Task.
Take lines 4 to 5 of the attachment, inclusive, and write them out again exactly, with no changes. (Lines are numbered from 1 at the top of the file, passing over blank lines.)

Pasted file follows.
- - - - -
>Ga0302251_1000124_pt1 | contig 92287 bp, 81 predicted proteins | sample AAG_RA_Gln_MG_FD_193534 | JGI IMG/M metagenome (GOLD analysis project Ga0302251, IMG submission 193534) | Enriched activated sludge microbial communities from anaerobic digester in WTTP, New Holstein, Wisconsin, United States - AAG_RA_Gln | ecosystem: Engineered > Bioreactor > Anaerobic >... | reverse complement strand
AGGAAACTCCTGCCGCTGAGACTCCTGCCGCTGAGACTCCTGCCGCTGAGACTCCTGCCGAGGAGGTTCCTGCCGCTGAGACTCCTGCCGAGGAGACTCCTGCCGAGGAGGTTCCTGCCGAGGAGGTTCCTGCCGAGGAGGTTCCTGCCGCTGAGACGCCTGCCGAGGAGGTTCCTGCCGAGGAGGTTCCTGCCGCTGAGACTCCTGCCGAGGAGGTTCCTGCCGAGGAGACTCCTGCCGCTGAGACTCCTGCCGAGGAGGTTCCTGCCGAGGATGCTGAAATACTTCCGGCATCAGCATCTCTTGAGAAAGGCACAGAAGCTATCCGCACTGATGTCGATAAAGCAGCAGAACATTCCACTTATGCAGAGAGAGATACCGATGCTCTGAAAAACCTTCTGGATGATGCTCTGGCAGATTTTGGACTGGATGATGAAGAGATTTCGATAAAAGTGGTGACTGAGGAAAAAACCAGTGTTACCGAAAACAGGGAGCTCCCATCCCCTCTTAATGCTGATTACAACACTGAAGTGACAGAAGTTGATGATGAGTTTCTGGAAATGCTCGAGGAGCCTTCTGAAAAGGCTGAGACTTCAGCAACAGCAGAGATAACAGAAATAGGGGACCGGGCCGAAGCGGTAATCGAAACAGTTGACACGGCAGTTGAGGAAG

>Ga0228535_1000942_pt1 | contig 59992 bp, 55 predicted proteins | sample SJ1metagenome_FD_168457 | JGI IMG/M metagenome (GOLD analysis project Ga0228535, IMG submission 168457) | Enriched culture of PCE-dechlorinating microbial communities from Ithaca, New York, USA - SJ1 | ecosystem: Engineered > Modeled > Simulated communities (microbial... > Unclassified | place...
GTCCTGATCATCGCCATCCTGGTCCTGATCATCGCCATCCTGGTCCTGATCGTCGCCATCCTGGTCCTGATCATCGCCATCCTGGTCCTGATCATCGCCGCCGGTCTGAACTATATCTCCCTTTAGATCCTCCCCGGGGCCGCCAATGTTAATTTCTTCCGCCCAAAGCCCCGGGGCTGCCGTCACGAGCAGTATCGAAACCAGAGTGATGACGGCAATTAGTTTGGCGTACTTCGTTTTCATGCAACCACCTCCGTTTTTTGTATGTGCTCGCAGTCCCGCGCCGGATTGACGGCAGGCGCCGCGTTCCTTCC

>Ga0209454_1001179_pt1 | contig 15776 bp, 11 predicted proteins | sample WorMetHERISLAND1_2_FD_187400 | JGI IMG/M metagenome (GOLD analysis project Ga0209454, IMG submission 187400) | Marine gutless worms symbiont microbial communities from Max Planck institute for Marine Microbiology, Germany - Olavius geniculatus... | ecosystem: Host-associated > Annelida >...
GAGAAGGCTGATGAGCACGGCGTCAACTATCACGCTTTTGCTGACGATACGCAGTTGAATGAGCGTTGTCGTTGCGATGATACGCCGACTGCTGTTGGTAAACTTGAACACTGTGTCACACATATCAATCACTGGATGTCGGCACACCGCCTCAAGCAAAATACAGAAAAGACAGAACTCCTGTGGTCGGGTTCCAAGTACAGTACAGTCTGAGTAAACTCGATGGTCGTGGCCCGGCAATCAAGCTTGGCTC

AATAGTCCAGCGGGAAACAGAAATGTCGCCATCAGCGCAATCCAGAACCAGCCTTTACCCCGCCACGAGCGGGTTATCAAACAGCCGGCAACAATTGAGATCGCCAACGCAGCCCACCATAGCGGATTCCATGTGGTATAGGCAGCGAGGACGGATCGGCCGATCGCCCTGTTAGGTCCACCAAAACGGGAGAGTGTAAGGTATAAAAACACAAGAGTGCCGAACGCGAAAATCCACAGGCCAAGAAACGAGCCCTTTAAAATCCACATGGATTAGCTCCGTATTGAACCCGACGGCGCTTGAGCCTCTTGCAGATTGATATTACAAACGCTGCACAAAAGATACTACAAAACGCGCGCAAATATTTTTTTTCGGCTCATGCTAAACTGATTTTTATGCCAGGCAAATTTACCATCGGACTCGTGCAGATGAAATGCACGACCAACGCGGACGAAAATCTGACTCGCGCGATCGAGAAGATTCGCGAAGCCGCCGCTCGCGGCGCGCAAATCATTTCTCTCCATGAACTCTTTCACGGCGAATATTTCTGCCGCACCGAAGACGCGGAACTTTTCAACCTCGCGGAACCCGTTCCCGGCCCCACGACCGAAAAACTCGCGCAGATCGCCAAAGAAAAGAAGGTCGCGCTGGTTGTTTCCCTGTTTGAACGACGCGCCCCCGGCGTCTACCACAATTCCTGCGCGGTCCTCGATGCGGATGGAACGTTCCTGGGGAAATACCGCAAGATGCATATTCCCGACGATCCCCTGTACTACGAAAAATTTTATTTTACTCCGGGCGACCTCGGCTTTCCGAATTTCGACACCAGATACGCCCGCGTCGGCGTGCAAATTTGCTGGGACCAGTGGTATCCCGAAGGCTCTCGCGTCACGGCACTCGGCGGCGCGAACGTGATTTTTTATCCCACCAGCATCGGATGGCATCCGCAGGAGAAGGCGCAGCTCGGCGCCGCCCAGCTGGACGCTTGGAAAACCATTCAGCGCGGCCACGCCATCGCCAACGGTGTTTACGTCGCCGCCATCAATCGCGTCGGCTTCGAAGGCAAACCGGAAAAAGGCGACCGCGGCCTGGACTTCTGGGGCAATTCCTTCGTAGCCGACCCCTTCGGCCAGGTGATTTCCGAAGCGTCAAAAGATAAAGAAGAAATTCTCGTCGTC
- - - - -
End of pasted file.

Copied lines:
GTCCTGATCATCGCCATCCTGGTCCTGATCATCGCCATCCTGGTCCTGATCGTCGCCATCCTGGTCCTGATCATCGCCATCCTGGTCCTGATCATCGCCGCCGGTCTGAACTATATCTCCCTTTAGATCCTCCCCGGGGCCGCCAATGTTAATTTCTTCCGCCCAAAGCCCCGGGGCTGCCGTCACGAGCAGTATCGAAACCAGAGTGATGACGGCAATTAGTTTGGCGTACTTCGTTTTCATGCAACCACCTCCGTTTTTTGTATGTGCTCGCAGTCCCGCGCCGGATTGACGGCAGGCGCCGCGTTCCTTCC

>Ga0209454_1001179_pt1 | contig 15776 bp, 11 predicted proteins | sample WorMetHERISLAND1_2_FD_187400 | JGI IMG/M metagenome (GOLD analysis project Ga0209454, IMG submission 187400) | Marine gutless worms symbiont microbial communities from Max Planck institute for Marine Microbiology, Germany - Olavius geniculatus... | ecosystem: Host-associated > Annelida >...